Depending on the number of places you may need to send the death certificate, getting as many copies as possible is ideal. Possible places where the death certificate may be required include:
- Insurance companies where the deceased has a running life insurance package
- Banks and investment firms that the deceased is associated with
- The tax office
- The Social Security Administration where the deceased was a recipient of such benefits. The administration will turn off the payment to avoid going through the hassles of refunding such payments
#2. Obtain a Copy of the Will
If you were named as an executor by the deceased, then it is likely that a will or trust exists. To ensure that the deceased’s wishes are carried out to the latter regarding the assets’ disbursement, you will need to obtain a copy of the Will or trust. This can be obtained from the deceased’s lawyer.
A copy of the Will is required to initiate the process of asset disbursement with the probate court. However, the distribution can occur without involving the court if the deceased left a trust, not a will. Whatever the case, the executor will need a copy of the Will or trust to know the next steps to follow.
#3. Safeguard the Assets
One of the common things that could happen in the event of the death of a person is the loss of assets, especially where the details of such assets are unknown. This is especially the case if the deceased did not leave a detailed list of all the assets they own and how to locate them.
Where the documents are not readily available, the executor must work hand in hand with the attorney who prepared the Will. So, do well to inquire from the lawyer about the assets.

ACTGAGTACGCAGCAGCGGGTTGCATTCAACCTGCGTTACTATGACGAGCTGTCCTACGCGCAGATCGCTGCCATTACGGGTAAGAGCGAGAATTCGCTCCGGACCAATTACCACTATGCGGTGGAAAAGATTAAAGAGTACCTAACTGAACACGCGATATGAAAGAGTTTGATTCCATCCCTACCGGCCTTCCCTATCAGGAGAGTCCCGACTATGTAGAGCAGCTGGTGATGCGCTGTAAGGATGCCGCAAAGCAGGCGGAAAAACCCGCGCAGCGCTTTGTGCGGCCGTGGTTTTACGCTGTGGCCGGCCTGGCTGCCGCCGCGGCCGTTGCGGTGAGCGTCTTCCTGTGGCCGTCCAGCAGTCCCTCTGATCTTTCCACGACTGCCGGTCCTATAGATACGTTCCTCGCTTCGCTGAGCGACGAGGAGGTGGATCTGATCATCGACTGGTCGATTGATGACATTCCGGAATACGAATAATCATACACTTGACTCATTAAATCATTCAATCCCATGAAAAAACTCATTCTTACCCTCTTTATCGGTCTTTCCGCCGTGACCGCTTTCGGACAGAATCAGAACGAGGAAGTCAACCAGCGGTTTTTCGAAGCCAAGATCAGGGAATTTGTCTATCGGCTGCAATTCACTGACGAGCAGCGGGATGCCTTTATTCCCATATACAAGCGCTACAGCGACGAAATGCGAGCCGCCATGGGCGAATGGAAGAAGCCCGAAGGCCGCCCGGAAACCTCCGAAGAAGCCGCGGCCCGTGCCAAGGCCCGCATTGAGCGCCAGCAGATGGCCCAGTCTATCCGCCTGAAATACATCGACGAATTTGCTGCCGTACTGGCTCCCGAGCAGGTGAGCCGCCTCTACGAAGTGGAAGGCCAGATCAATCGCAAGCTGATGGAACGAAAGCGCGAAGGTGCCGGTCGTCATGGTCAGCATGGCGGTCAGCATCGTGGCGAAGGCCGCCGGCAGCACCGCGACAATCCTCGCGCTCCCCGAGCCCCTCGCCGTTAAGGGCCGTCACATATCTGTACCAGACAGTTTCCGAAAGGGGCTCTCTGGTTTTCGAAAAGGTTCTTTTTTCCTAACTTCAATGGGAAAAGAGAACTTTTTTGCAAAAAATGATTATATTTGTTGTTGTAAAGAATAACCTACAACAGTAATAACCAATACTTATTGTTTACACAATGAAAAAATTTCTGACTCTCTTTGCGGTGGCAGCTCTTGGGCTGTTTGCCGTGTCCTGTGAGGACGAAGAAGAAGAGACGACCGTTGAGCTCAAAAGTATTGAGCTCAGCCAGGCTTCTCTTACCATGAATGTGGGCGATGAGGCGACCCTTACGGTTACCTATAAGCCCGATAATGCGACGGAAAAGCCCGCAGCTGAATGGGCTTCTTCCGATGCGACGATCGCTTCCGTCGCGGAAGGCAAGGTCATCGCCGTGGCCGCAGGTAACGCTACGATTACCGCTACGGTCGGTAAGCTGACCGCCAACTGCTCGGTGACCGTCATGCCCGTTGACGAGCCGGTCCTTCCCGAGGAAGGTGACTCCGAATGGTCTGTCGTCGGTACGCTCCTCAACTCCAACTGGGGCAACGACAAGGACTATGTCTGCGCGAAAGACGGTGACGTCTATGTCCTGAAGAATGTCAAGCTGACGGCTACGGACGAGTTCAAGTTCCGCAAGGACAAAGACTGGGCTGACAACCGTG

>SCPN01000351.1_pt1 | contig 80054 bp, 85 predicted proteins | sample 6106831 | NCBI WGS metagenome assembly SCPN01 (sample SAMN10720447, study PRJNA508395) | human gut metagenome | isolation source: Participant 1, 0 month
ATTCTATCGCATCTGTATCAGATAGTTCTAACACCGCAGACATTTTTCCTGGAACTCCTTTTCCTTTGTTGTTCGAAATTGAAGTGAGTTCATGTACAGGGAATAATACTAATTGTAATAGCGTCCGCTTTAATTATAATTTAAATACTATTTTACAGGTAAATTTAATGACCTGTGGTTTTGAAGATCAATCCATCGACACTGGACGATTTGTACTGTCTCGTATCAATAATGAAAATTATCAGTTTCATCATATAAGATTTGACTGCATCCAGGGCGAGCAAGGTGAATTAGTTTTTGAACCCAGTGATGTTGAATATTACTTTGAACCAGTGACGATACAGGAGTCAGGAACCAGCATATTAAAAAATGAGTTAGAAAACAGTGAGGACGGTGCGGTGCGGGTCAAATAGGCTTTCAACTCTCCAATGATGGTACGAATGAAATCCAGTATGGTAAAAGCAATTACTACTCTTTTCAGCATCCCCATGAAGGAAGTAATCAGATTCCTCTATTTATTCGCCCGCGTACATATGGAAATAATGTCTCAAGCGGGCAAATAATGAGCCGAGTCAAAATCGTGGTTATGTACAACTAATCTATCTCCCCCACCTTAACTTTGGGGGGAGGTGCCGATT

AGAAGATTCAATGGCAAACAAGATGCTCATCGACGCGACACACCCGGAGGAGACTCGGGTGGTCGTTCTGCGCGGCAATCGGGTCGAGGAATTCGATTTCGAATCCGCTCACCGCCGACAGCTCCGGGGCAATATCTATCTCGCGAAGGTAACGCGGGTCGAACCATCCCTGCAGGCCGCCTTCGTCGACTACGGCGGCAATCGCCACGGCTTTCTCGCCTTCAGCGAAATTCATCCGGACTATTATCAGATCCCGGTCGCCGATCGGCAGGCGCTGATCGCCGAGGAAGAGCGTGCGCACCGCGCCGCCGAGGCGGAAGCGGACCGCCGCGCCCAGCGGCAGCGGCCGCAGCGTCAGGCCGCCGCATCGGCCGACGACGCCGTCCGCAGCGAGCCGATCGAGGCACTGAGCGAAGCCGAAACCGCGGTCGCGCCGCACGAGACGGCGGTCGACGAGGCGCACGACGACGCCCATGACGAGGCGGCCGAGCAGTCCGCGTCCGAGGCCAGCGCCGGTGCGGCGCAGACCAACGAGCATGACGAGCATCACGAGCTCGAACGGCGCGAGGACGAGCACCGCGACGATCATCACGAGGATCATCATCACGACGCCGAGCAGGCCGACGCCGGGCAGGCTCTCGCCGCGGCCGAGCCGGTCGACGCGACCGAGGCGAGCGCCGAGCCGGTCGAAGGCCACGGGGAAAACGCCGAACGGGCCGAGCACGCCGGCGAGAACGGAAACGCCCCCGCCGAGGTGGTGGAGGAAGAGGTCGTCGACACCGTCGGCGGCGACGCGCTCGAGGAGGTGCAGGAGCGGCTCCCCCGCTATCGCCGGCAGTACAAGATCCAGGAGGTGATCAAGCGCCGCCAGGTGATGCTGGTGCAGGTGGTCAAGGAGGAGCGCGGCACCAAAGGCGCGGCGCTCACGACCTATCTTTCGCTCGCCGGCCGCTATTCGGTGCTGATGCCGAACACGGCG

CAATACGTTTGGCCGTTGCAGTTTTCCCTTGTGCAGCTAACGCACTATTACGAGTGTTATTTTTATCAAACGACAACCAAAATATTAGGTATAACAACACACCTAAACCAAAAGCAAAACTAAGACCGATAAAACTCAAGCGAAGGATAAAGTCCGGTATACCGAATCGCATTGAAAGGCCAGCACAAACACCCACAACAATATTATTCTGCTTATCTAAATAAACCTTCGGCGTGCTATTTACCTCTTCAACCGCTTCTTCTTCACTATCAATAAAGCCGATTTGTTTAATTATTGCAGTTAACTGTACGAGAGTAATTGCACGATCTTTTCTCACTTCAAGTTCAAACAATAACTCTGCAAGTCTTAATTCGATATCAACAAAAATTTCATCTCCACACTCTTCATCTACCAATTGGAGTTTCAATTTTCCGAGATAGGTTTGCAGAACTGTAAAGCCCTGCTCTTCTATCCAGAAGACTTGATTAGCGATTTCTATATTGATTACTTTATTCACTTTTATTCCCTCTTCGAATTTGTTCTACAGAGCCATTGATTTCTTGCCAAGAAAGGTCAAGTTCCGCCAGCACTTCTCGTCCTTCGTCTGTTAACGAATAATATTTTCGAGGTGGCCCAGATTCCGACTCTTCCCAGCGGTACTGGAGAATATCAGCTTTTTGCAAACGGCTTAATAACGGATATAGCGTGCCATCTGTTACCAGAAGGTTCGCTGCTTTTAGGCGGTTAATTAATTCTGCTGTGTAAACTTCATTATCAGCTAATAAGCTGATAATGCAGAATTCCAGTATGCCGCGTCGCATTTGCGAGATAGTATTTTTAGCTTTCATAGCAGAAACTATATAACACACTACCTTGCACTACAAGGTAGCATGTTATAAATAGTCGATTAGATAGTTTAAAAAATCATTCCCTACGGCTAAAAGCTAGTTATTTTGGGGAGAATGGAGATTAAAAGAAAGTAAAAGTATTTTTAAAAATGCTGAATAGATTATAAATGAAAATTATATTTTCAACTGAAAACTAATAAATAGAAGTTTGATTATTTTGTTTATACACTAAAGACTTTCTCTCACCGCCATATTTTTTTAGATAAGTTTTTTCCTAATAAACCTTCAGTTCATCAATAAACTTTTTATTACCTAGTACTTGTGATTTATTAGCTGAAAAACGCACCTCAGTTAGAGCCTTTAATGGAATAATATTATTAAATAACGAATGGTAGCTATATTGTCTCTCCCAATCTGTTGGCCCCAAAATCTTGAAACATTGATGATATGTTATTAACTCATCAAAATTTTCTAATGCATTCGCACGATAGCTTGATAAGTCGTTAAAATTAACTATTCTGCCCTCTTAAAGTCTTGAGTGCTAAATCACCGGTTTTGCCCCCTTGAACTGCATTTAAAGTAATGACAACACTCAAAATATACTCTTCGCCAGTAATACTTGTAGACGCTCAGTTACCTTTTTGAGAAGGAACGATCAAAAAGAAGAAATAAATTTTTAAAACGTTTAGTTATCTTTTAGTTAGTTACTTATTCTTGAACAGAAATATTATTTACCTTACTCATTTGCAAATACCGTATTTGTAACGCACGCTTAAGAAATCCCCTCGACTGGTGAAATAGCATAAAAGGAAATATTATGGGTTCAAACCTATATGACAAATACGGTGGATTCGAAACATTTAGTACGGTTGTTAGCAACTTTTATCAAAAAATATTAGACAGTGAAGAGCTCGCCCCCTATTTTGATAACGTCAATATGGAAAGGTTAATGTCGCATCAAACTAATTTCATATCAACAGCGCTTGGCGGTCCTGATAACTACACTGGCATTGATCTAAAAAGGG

#4. Pay off Pending Bills
Before rushing off to distribute the deceased’s assets to potential inheritors, the executor must ensure that there are no pending bills or taxes to pay off. If there are pending bills, they must be paid off before any asset distribution occurs.
Where the deceased keep a proper record of all assets and liabilities, the executor will find it easy to know if there are pending bills to clear. Where there are no accurate records, the executor will be tasked with compiling the debts to be paid. This can be done by going through bank statements and other financial documents.
Where the deceased’s assets can not cover the bills, the court will prioritize the debts and pay off as much as the estate can cover. However, potential inheritors are not held liable for the debts where the assets can not cover them.
If you are named an executor of a deceased’s estate, it is crucial to take your time to understand what the position requires you to do and ensure you do not skip any legal process. This is because an executor can be held personally liable if they make mistakes in handling the deceased’s financial matters. It is therefore vital to employ the services of a competent attorney to guide you through the entire process.